1. Press the Windows logo + X keys on the keyboard and then click on the Task Manager link.
Method Two: How to Open Task Manager with Ctrl + Alt + Del Keys
Here is how you can open the Task Manager by using the Ctrl + Alt + Delete keys:
1. Press the Ctrl + Alt + Delete keys on the keyboard and then click on the Task Manager link. (click to enlarge screenshot below)
Method Three: How to Open Task Manager from Search
Here is how you can open the Task Manager from the search field in the taskbar, that was once known as “Cortana search”:
1. Type task mgr into the taskbar search field and then click on either of the two available Task Manager application entries. (click to enlarge screenshot below)
Opening Up Task Manager To Show More Details
1. If you’re opening the Task Manage for the first time, you’ll need to click on the More details arrow to expand it.
The Processes tab is the first tab you see open after expanding it from its “less detailed” state. Here is where you’ll find your processes aka the chance to see each individual process and how much CPU, Memory, Disk, and network that are contributing to being taken up.
The Processes tab shows two components on the UI: the running processes on the left and the heat map on the right. The heat map helps you easily see which processes are using up more of the computers resources without you having to look at the statistics. The darker yellow the heat map shows, the more CPU, Memory, Disk or Network usage it is taking up. The heat map goes all the way up to red for when processes officially need some cooling down, which you can do by ending them.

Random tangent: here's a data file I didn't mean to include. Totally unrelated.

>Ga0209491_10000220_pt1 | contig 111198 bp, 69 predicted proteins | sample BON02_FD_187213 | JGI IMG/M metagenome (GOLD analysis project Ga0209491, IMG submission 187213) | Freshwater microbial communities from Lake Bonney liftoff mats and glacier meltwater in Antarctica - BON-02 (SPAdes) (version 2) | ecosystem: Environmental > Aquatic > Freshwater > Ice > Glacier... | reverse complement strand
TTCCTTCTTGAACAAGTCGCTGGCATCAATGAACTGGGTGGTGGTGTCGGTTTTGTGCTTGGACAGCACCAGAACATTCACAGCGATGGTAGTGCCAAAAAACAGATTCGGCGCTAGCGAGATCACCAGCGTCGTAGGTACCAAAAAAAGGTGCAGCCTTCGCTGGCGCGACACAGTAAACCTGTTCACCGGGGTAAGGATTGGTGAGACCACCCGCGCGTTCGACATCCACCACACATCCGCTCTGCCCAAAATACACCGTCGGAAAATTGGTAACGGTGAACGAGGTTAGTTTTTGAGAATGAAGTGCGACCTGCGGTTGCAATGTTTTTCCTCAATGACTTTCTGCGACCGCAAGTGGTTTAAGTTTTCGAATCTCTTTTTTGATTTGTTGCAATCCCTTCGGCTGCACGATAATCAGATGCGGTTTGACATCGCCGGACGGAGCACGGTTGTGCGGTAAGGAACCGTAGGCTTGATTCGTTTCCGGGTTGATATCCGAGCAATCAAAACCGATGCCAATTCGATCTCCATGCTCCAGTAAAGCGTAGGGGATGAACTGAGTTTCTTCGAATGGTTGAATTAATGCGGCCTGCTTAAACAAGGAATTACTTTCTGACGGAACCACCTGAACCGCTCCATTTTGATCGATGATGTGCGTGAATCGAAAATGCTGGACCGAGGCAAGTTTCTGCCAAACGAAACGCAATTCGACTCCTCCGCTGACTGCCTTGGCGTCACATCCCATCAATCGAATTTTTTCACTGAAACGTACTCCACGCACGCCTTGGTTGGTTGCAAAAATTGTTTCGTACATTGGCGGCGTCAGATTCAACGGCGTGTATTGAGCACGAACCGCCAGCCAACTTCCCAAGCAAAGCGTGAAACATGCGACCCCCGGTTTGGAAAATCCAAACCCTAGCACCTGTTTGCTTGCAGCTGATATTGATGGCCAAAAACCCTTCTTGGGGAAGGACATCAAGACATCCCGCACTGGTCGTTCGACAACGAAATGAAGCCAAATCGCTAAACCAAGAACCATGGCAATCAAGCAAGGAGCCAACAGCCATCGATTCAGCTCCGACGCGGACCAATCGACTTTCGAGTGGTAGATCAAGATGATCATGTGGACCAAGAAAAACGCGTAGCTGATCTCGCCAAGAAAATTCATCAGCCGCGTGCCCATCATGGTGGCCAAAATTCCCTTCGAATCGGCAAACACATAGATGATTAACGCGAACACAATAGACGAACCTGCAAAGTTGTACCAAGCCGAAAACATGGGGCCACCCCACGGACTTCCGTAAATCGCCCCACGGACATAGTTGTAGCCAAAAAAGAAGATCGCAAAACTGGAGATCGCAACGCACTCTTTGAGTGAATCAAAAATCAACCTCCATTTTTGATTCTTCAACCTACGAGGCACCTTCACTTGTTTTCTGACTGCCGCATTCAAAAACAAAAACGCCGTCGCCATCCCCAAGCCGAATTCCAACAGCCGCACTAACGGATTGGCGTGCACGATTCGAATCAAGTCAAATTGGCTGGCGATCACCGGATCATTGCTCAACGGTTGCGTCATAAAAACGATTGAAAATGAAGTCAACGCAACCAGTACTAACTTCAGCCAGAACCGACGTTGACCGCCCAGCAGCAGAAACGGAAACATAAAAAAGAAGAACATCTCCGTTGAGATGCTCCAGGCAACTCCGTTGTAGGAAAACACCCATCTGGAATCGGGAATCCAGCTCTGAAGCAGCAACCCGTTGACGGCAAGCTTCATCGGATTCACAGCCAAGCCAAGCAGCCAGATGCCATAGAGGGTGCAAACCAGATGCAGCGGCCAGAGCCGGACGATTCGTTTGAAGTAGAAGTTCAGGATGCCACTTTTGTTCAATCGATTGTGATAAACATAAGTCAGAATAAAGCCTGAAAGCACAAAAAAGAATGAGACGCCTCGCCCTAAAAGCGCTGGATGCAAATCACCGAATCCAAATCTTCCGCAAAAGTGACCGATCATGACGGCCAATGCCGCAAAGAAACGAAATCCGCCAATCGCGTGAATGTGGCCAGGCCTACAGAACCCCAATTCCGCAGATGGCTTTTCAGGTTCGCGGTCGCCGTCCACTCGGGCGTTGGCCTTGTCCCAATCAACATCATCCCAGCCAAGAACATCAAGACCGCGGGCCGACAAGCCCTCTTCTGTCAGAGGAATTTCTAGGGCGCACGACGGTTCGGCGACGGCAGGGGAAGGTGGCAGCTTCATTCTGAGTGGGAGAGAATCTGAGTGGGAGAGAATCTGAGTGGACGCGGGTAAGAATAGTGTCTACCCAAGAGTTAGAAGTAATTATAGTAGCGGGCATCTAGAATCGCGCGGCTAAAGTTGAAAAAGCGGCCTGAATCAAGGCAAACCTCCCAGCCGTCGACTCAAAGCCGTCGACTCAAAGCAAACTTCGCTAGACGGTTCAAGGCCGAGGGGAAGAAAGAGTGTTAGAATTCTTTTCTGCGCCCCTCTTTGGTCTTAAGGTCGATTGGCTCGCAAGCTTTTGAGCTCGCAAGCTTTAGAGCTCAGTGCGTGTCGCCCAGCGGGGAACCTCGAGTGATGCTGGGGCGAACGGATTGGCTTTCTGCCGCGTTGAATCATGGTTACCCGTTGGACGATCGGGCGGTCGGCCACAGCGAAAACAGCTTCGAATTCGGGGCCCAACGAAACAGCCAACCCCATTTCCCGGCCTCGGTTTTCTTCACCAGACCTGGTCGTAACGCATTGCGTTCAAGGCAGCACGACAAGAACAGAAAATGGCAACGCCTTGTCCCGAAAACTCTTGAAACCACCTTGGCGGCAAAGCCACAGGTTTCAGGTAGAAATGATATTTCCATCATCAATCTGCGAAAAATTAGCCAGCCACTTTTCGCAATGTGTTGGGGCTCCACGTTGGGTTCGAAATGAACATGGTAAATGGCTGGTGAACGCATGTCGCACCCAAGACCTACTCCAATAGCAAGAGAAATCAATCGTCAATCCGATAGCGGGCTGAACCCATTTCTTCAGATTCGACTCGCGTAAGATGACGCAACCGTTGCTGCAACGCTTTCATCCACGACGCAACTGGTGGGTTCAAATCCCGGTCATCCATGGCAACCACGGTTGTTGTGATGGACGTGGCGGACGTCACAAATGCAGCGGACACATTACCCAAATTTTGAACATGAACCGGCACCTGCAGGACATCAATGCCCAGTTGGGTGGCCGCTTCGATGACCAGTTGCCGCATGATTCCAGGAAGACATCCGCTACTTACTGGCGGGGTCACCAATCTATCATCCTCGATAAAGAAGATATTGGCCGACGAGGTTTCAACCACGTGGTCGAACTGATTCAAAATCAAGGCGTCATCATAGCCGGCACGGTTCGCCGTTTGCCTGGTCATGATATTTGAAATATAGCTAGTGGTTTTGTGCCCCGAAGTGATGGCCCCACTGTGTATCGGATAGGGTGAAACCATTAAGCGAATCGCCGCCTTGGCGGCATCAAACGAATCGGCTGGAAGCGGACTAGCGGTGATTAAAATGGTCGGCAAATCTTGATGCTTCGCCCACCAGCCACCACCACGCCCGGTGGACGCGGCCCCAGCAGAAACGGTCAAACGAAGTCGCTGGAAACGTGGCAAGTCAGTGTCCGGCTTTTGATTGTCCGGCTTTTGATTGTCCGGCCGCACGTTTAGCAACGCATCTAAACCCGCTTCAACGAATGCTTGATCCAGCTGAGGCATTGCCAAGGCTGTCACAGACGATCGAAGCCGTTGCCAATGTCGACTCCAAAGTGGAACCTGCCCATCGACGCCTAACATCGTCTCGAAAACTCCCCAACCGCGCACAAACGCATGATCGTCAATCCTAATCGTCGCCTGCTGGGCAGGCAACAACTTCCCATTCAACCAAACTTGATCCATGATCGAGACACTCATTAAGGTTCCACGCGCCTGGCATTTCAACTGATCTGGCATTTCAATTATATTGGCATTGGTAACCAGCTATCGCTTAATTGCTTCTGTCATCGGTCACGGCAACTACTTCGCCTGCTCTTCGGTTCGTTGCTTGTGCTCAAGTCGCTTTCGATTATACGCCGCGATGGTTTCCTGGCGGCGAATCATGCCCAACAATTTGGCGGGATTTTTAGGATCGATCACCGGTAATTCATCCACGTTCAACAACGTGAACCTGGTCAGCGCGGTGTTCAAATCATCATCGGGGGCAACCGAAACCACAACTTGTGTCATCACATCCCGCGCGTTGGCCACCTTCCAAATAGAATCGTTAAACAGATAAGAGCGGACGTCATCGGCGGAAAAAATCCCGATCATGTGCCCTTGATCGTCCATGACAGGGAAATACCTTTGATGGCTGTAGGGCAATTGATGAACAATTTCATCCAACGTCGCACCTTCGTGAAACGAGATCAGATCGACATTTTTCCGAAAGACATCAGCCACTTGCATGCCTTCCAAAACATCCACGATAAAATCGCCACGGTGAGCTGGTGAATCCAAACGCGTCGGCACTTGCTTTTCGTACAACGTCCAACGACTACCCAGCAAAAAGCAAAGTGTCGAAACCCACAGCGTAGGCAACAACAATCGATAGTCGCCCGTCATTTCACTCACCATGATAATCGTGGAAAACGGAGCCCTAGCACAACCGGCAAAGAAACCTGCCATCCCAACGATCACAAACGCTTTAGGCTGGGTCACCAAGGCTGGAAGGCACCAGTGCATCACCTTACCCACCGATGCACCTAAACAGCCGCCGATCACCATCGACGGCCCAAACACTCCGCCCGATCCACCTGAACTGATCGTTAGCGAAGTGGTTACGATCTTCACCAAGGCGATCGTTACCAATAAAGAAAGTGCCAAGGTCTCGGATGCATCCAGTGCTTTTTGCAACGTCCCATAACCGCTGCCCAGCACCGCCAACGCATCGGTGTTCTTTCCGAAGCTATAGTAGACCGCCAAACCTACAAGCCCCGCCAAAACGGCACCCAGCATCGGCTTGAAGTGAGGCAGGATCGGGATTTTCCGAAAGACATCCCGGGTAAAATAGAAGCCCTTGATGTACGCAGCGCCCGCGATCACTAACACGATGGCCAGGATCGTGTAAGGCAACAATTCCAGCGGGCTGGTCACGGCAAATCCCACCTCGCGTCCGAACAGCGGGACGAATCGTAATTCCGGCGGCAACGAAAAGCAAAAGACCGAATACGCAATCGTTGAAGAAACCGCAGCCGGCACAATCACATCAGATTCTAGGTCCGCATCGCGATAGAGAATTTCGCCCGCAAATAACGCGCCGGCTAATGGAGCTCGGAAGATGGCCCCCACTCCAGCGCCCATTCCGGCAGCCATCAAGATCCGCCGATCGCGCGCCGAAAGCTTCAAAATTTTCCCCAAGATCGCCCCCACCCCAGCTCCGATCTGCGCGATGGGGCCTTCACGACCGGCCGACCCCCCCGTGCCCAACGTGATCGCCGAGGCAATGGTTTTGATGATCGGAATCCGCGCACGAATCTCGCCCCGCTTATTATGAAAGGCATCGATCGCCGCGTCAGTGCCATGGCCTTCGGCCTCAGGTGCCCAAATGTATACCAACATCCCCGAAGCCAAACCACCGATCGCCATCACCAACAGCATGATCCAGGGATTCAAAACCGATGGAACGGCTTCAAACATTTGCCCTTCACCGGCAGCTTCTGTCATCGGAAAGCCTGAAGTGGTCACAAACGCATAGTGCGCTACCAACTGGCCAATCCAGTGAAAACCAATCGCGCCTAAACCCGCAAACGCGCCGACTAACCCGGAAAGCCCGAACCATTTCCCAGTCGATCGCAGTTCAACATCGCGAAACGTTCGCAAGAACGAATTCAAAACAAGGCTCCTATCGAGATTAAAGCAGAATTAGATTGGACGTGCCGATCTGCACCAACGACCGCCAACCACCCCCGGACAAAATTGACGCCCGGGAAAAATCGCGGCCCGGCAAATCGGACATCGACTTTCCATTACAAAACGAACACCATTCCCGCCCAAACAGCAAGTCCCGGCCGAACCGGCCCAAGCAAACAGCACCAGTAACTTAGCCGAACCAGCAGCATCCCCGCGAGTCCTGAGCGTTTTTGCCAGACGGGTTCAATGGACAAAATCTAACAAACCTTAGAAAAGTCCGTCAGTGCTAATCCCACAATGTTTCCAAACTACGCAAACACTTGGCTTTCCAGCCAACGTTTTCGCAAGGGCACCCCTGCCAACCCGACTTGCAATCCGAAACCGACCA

Double tap/click on the Performance tab to take your screen to a summary view or leave it the way it is and see the CPU, Memory, Disk, and Network usage on graph form.
You can click on each of the details in the left side and get the larger graph view appearing in the right side. The Performance tab impressively gives you live updates on how your computer hardware is being utilized.
App History Tab
The App History tab shows resource utilization metrics for your applications. The default views is to show you only metrics relating to applications from the Microsoft Store.
You can click on “Options” from the menu bar and tap/click on “Show history” for all processes to see resource utilization for all apps when you’re viewing the App history tab.
The Startup tab shows you the processes that are set to run during startup as well as gives you the chance to alter the startup processes.
You can remove programs so they aren’t running at startup anymore. This tab should be checked every once in a while for new programs that might have automatically added themselves to your list of startup processes.
The Users tab shows the user accounts that are using the computer.
Here you can find the username and the account’s email address.
The Details tab shows you more information on the processes that are running on the computer.
The Services tab is where you can go to manage the services that are running on your computer.